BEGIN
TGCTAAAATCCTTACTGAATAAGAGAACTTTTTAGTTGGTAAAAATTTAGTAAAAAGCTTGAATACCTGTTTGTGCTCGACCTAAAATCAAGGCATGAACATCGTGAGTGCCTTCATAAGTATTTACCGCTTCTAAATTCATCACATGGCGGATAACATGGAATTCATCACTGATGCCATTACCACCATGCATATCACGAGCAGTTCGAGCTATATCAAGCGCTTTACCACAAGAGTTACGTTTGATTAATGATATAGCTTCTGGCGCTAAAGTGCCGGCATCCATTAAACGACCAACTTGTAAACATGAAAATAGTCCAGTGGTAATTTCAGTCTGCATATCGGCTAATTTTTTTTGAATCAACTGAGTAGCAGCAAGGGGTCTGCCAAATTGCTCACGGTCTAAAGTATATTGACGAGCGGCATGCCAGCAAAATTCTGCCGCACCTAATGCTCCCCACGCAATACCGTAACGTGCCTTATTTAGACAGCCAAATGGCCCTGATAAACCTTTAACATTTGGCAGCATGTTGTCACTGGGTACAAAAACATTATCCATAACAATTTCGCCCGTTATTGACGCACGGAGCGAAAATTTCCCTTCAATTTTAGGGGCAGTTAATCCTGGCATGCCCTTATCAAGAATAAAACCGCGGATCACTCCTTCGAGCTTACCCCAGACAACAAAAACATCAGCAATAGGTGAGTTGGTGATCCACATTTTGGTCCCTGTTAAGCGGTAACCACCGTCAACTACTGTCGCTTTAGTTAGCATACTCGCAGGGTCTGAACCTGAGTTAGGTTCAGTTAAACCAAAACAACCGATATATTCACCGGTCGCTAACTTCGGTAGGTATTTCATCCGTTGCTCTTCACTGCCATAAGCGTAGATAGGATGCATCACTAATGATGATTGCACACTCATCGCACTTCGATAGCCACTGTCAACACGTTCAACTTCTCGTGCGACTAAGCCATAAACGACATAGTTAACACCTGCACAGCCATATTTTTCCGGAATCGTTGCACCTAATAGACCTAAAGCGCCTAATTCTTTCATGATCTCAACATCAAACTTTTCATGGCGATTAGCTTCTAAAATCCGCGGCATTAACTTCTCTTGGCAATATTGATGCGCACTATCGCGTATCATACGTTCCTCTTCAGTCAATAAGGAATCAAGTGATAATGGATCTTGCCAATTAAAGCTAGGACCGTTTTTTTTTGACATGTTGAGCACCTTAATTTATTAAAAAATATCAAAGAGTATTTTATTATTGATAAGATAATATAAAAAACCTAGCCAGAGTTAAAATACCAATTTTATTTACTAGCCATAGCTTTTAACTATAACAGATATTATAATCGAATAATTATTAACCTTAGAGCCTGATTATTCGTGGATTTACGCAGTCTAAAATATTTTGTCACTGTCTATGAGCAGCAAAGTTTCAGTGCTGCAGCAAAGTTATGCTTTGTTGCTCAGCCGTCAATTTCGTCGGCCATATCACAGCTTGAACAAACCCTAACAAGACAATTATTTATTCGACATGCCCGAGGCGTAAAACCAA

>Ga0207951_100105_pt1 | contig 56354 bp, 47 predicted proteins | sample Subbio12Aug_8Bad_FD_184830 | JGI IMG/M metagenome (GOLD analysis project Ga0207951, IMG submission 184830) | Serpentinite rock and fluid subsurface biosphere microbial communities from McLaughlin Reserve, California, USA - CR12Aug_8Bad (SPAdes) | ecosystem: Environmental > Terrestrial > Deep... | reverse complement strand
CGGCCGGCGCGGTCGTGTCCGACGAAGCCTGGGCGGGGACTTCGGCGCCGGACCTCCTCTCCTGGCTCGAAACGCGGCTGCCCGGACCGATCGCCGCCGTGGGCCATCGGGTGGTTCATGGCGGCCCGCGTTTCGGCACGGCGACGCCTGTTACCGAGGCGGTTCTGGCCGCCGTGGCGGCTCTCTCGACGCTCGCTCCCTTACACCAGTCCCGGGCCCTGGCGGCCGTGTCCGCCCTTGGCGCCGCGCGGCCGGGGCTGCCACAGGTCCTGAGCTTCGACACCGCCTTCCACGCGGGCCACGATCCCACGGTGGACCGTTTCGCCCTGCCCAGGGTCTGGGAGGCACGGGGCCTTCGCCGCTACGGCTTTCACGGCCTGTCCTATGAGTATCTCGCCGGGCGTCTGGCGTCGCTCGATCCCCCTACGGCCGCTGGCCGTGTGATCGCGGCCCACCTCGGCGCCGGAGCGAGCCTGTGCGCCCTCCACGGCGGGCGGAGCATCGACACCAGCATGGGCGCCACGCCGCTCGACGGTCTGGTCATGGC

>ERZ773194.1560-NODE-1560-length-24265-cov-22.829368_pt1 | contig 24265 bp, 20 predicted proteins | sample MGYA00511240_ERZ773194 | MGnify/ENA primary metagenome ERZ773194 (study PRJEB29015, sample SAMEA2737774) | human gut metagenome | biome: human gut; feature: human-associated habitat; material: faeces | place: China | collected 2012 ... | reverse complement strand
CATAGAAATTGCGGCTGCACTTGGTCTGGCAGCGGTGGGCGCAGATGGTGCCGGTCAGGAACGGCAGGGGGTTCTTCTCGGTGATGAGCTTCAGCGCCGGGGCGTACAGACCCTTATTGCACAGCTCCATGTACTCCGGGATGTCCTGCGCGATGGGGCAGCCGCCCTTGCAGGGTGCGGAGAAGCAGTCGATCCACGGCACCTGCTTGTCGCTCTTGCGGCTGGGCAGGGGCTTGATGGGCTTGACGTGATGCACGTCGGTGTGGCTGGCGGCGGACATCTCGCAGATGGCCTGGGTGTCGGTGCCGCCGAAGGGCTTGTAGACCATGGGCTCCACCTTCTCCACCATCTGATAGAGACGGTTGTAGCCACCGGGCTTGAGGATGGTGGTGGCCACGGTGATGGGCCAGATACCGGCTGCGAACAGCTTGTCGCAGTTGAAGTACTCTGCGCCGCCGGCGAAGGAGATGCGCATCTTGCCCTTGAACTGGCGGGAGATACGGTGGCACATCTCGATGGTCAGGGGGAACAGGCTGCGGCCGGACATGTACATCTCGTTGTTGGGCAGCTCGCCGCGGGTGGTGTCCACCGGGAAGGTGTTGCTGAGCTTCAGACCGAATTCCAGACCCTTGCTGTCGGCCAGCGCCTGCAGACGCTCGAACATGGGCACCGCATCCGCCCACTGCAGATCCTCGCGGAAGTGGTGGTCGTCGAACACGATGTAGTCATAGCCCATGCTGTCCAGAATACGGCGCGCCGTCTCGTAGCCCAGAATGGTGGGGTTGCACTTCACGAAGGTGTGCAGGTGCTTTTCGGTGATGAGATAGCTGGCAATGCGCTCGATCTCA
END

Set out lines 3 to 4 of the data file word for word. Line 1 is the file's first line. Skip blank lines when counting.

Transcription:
CGGCCGGCGCGGTCGTGTCCGACGAAGCCTGGGCGGGGACTTCGGCGCCGGACCTCCTCTCCTGGCTCGAAACGCGGCTGCCCGGACCGATCGCCGCCGTGGGCCATCGGGTGGTTCATGGCGGCCCGCGTTTCGGCACGGCGACGCCTGTTACCGAGGCGGTTCTGGCCGCCGTGGCGGCTCTCTCGACGCTCGCTCCCTTACACCAGTCCCGGGCCCTGGCGGCCGTGTCCGCCCTTGGCGCCGCGCGGCCGGGGCTGCCACAGGTCCTGAGCTTCGACACCGCCTTCCACGCGGGCCACGATCCCACGGTGGACCGTTTCGCCCTGCCCAGGGTCTGGGAGGCACGGGGCCTTCGCCGCTACGGCTTTCACGGCCTGTCCTATGAGTATCTCGCCGGGCGTCTGGCGTCGCTCGATCCCCCTACGGCCGCTGGCCGTGTGATCGCGGCCCACCTCGGCGCCGGAGCGAGCCTGTGCGCCCTCCACGGCGGGCGGAGCATCGACACCAGCATGGGCGCCACGCCGCTCGACGGTCTGGTCATGGC

>ERZ773194.1560-NODE-1560-length-24265-cov-22.829368_pt1 | contig 24265 bp, 20 predicted proteins | sample MGYA00511240_ERZ773194 | MGnify/ENA primary metagenome ERZ773194 (study PRJEB29015, sample SAMEA2737774) | human gut metagenome | biome: human gut; feature: human-associated habitat; material: faeces | place: China | collected 2012 ... | reverse complement strand